Heart wall can thicken in response to high blood pressure
DEAR DR. ROACH: What is the difference between eccentric LVH and concentric LVH? Which one is more dangerous and needs more attention? My mother was diagnosed with severe eccentric LVH for body surface area with adequate systolic and diastolic functions. What does that mean? -- C.F.
ANSWER: The left ventricle is the chamber of the heart that pumps blood to the entire body, except for through the lungs; that is the job of the right ventricle. When the job is too hard, usually because of high blood pressure, the left ventricle hypertrophies, meaning its walls get thicker as a response to the increased workload. That hypertrophy can be symmetrical (concentric) or asymmetrical (eccentric). Early on, the left ventricle can still do its two jobs despite the hypertrophy: It can push out all the blood the body needs (that's the systolic function), and relax under low pressure (that's the diastolic function). Your mother has adequate systolic and diastolic function, so she is not in heart failure at this time.
If LVH is not treated, it tends to get worse. Usually the diastolic function fails first, and the left ventricle, being thick and stiff, requires higher pressure to relax properly and allow the blood to flow in from the left atrium. The major symptom of diastolic heart failure (now called "heart failure with preserved ejection fraction," or HF-pEF) is shortness of breath, especially with exertion. Some people may progress to having both systolic and diastolic failure ("heart failure with reduced ejection fraction," HF-rEF), where fatigue becomes a major symptom. Swelling of the legs and increasing nighttime urination are additional symptoms.
It's not good to have either eccentric or concentric LVH, but cardiac physiologists note that concentric LVH gives the heart less ability to adapt to increased stress and has a worse prognosis. Both situations need to be treated as rapidly as possible to allow the heart to return to a more normal state. Blood pressure reduction -- whether through diet, weight loss, salt restriction, stress management, pharmacologic therapy or a combination -- is the primary treatment. Some blood pressure medications are more effective than others in helping the heart return to a more normal state, and high blood pressure experts often choose agents that are more effective in those people with LVH, especially concentric LCH, on echocardiogram. ACE inhibitors and beta blockers are typically a part of first-line treatment.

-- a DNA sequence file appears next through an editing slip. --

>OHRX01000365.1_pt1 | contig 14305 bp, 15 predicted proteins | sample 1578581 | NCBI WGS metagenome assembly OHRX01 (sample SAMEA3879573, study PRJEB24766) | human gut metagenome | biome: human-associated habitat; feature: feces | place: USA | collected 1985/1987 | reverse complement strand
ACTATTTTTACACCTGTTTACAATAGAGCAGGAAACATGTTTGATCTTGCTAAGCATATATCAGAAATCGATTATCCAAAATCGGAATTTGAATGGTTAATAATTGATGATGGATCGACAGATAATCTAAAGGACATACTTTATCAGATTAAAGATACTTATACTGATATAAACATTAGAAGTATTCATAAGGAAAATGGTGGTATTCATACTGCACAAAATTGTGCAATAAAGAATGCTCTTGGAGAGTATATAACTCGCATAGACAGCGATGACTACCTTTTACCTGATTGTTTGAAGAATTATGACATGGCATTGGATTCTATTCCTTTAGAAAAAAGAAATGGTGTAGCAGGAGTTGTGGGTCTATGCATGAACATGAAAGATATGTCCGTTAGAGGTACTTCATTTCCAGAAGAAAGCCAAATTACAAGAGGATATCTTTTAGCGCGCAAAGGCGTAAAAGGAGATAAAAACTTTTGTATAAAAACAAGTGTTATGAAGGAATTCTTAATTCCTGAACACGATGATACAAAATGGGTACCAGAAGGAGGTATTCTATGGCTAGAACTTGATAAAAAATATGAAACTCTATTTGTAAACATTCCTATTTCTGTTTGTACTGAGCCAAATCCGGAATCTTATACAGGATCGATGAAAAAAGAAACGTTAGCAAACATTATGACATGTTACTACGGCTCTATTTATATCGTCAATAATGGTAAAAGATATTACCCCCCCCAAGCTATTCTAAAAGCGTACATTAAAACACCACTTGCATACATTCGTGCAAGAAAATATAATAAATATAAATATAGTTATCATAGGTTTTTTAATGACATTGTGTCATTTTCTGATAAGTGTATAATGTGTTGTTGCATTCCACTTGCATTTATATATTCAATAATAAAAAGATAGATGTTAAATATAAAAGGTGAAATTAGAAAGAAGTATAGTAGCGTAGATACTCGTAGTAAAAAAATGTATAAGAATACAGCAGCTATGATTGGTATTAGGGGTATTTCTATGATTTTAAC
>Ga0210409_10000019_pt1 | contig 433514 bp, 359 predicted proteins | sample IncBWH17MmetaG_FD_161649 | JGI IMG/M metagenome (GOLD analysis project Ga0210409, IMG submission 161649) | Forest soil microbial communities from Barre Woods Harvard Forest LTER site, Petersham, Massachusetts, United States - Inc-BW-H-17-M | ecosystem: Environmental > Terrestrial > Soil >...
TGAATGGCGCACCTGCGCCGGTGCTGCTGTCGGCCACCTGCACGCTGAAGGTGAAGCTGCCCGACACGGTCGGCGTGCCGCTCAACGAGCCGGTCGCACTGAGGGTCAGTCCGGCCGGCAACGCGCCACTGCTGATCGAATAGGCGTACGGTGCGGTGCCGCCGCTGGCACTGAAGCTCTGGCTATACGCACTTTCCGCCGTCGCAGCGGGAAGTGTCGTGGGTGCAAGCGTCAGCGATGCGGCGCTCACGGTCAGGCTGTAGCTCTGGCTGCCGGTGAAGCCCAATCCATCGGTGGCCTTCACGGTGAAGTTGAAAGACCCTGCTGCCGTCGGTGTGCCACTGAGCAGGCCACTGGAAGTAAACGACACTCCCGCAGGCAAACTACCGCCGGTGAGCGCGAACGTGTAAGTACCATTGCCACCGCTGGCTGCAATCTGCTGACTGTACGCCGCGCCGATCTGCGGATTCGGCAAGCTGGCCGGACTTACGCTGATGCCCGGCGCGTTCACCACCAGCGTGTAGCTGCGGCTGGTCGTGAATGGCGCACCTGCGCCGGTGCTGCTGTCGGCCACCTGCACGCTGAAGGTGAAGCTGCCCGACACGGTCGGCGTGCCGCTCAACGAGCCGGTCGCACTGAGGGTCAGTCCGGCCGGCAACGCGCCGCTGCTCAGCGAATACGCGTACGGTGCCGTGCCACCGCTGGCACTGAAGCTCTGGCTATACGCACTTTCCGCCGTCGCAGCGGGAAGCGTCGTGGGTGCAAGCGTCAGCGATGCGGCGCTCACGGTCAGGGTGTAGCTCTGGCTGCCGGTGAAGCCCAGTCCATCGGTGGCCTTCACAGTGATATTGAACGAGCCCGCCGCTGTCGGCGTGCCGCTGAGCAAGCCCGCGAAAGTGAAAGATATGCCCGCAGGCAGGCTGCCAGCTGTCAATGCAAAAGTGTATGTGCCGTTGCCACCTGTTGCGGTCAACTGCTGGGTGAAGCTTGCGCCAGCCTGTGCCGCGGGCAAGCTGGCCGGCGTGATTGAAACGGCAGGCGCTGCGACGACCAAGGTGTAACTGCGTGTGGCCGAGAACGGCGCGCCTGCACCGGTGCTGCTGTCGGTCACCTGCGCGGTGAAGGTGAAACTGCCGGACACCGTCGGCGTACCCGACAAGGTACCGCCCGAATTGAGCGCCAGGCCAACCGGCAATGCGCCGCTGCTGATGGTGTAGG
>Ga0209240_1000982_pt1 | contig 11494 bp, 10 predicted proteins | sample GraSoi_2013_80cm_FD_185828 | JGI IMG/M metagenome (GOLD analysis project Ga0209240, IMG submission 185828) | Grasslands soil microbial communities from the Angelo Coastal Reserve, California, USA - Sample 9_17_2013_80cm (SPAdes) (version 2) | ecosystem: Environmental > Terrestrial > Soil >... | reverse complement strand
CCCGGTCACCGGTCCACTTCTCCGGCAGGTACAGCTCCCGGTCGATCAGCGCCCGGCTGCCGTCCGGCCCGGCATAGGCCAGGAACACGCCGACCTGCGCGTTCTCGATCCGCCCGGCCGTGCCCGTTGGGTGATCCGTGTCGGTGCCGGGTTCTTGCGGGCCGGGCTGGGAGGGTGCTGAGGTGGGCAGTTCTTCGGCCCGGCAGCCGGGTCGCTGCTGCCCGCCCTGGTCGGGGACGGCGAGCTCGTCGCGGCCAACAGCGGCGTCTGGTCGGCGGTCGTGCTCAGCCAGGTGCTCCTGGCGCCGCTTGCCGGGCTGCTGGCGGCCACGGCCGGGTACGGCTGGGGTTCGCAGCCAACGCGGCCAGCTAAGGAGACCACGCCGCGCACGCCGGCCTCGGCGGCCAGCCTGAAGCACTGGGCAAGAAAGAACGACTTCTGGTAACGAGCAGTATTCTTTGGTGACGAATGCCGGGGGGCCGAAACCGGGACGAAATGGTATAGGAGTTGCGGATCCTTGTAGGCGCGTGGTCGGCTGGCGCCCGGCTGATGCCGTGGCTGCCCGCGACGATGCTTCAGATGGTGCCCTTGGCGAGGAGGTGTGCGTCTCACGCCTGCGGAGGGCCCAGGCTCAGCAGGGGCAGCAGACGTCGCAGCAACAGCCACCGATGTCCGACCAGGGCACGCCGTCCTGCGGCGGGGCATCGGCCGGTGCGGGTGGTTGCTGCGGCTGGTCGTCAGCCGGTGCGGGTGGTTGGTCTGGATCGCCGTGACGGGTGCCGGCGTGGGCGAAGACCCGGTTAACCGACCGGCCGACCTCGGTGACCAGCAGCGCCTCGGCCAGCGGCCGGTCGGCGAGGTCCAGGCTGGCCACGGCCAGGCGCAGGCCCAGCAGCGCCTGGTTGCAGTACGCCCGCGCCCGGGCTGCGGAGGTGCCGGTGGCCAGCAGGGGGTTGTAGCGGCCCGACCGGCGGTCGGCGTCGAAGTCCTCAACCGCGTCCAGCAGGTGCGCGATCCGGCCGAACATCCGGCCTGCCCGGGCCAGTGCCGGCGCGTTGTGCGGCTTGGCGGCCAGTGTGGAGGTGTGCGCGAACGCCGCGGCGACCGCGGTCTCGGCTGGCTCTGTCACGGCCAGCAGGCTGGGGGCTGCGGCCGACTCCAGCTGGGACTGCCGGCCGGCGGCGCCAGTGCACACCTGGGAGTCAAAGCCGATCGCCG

DEAR DR. ROACH: I have been diagnosed with vaginal atrophy. My primary doctor prescribed estrogen, which doesn't seem to be helping after a year. I have also seen a woman's doctor, who prescribed an antifungal, but this does not seem to be helping the symptoms. Do you have any suggestions as to what I should do? -- Anon.
ANSWER: As a general rule, when appropriate therapy is not effective, it's time to reconsider whether the initial diagnosis was correct. In this case, I would be concerned that the diagnosis of vaginal atrophy might be wrong, or might not be the only issue. I have received letters from women who were treated for atrophic vaginitis for years before the diagnosis of lichen sclerosis was made. Appropriate therapy for that diagnosis relieved the symptoms. When you go back to the woman's doctor, I would ask about that diagnosis. A biopsy may be necessary to make that diagnosis. There are other less common causes as well.
Vaginal atrophy, when treated with estrogen, usually has noticeable improvement within a week or two. Fungal infection is possible (but should be apparent on exam), but it also gets better quickly. A year is too long to wait.
Dr. Roach regrets that he is unable to answer individual letters, but will incorporate them in the column whenever possible. Readers may email questions to ToYourGoodHealth@med.cornell.edu or send mail to 628 Virginia Dr., Orlando, FL 32803.
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